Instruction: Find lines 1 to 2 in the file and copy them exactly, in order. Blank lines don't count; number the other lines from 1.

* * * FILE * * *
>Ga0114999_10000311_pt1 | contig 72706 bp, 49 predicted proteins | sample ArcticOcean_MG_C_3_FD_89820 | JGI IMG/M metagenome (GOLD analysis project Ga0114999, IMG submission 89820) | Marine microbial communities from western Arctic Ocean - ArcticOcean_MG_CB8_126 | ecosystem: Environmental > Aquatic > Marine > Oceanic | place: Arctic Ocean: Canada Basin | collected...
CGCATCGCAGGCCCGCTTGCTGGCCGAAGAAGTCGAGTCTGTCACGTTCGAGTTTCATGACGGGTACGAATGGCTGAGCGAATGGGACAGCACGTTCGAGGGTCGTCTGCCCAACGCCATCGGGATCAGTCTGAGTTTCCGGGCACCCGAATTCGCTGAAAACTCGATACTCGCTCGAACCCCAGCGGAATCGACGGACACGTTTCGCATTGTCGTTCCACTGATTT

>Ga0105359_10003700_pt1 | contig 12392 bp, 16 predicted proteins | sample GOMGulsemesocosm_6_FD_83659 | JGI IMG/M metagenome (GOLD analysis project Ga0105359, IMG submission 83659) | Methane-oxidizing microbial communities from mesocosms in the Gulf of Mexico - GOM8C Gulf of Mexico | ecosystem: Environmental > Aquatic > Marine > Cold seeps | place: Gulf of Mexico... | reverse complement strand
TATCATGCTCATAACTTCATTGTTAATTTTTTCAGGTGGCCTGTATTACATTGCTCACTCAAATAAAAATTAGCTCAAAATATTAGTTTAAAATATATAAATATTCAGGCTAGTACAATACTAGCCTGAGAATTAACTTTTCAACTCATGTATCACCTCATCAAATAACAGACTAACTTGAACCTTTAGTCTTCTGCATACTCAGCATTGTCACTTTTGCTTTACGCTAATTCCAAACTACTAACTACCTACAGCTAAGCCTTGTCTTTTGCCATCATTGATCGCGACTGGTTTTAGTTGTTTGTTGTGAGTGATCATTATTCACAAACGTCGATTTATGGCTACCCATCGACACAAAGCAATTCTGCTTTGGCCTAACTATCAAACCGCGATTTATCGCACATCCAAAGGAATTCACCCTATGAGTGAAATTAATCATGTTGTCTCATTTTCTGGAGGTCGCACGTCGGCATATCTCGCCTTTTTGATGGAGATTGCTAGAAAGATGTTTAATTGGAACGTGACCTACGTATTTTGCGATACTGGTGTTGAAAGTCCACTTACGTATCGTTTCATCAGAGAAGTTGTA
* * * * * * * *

>Ga0114999_10000311_pt1 | contig 72706 bp, 49 predicted proteins | sample ArcticOcean_MG_C_3_FD_89820 | JGI IMG/M metagenome (GOLD analysis project Ga0114999, IMG submission 89820) | Marine microbial communities from western Arctic Ocean - ArcticOcean_MG_CB8_126 | ecosystem: Environmental > Aquatic > Marine > Oceanic | place: Arctic Ocean: Canada Basin | collected...
CGCATCGCAGGCCCGCTTGCTGGCCGAAGAAGTCGAGTCTGTCACGTTCGAGTTTCATGACGGGTACGAATGGCTGAGCGAATGGGACAGCACGTTCGAGGGTCGTCTGCCCAACGCCATCGGGATCAGTCTGAGTTTCCGGGCACCCGAATTCGCTGAAAACTCGATACTCGCTCGAACCCCAGCGGAATCGACGGACACGTTTCGCATTGTCGTTCCACTGATTT